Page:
AN archaic law, enacted by the colonial masters to oppress the ‘natives’, should not — in theory — be difficult to jettison from the statute books. Sometimes, however, the masters of old are replaced by autocrats or, at the very least, quasi-autocrats seeking to quell a ‘troublesome’, rights-demanding populace. Thus, when former chairman Senate Raza Rabbani introduced in the upper house on Monday a bill to do away with sedition from the Pakistan Penal Code, it was akin to taking the bull by the horns. For the offence has increasingly become a go-to for state authorities seeking to clamp down on dissenting voices and independent thought. Civil rights activists — including student leaders and academics — have been targeted for demanding constitutional rights and even journalists singled out for publishing information that ran counter to the official narrative. In January, no less than 23 people were booked for sedition after being hauled up at a peaceful protest calling for the release of PTM leader Manzoor Pashteen, who had himself been arrested for the same, among other charges. Hearteningly, there has been civilian pushback. One of the leaders of the above protest filed a petition in the Lahore High Court asking it to declare the section of the PPC dealing with sedition as being ultra vires the Constitution. The Islamabad High Court also took an extremely dim view of peaceful protesters being charged with the crime.

Defined in Section 124A of the PPC, the offence is deemed to have been committed by an individual who by “words either spoken or written or by signs or by visible representation or otherwise brings or attempts to bring into hatred or contempt or incites or attempts to incite dissatisfaction…” towards the government. The vague language of the law facilitates its abuse as a one-size-fits-all weapon to harass and intimidate inconveniently vocal individuals. The very raison d’être of the law is reflected in the names of some of the historical figures charged with sedition or put on trial for the offence. Among these were Maulana Mohammad Ali and Maulana Shaukat Ali — indeed, Gandhi himself — individuals who were the voice of an oppressed people and, therefore, those whom the British Raj wanted to silence. The government’s human rights minister has rightly criticised the sedition law as “an anachronism in an independent, democratic state”. There are other colonial-era black laws, such as contempt of court, which should also be consigned to the dustbin of history.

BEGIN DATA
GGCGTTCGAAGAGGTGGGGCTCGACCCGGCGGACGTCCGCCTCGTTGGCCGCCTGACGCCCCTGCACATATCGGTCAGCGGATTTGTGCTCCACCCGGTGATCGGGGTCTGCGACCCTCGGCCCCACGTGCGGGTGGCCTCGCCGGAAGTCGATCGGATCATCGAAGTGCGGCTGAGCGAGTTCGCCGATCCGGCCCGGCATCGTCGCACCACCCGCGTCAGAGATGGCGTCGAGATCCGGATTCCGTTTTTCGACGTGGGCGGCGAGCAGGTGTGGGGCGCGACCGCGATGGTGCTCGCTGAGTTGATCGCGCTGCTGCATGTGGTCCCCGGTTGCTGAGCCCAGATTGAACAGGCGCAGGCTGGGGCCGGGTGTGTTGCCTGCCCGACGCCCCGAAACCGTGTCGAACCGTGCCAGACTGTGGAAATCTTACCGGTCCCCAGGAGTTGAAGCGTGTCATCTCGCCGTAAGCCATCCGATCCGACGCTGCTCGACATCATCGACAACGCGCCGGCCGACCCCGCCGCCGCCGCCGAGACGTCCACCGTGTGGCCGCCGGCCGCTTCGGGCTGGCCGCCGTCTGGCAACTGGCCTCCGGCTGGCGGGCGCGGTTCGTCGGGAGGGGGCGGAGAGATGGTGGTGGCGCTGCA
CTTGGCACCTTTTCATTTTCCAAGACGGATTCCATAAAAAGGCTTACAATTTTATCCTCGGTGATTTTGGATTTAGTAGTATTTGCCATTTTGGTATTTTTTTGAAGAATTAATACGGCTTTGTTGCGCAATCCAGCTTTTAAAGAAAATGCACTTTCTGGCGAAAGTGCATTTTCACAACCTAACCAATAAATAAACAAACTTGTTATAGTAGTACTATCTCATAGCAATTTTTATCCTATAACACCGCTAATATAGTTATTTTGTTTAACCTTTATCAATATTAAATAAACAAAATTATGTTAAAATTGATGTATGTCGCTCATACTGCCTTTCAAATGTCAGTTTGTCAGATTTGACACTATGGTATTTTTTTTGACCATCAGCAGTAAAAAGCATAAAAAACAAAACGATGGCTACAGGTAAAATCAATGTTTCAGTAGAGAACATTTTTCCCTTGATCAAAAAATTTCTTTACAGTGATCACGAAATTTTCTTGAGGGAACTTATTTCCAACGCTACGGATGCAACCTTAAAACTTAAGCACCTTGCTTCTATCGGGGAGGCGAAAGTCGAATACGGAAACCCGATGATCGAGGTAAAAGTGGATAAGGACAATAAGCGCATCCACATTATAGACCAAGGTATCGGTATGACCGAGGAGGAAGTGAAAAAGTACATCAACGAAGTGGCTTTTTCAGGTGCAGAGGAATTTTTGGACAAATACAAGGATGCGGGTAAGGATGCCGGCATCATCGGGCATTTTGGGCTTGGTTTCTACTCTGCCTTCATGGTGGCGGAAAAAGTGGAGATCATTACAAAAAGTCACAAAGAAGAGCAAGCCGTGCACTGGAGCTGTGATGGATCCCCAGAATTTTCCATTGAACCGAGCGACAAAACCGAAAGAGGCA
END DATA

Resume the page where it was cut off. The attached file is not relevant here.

Published in Dawn, June 10th, 2020

Opinion

De-programming the robot
25 Jul 2021

De-programming the robot

The robot that is programmed to be a predator, to dominate, to hurt, to rape, to kill, will do as he pleases, where he pleases...
A toxic discourse
Updated 25 Jul 2021

A toxic discourse

Politics as it exists now is a catalyst for further divisions...
Cyberespionage
25 Jul 2021

Cyberespionage

Sellers of surveillance tools must be held accountable...
Managing human agency
24 Jul 2021

Managing human agency

Is the private sector able to manage the ‘human agency’ of teachers better than the public sector?...

Editorial

Noor murder case
Updated 25 Jul 2021

Noor murder case

IT would not be an exaggeration to describe Pakistan as no country for women. This truth was underscored yet again...
25 Jul 2021

Rental inflation

HOUSE rent prices soared in June by 6.21pc from 4.2pc a year ago, topping the list of 10 contributors to the urban...
Cyberattack on rights
Updated 24 Jul 2021

Cyberattack on rights

A COLLABORATIVE investigation into a data leak of software sold by the Israeli surveillance company NSO Group has ...
24 Jul 2021

Sleeper cells

THERE was a time not too long ago when militant groups had unleashed a reign of terror in Pakistan, resulting in...
24 Jul 2021

Prisoners’ return

THE families of 62 Pakistani prisoners who had been imprisoned in Saudi Arabia had reason to rejoice this Eid as...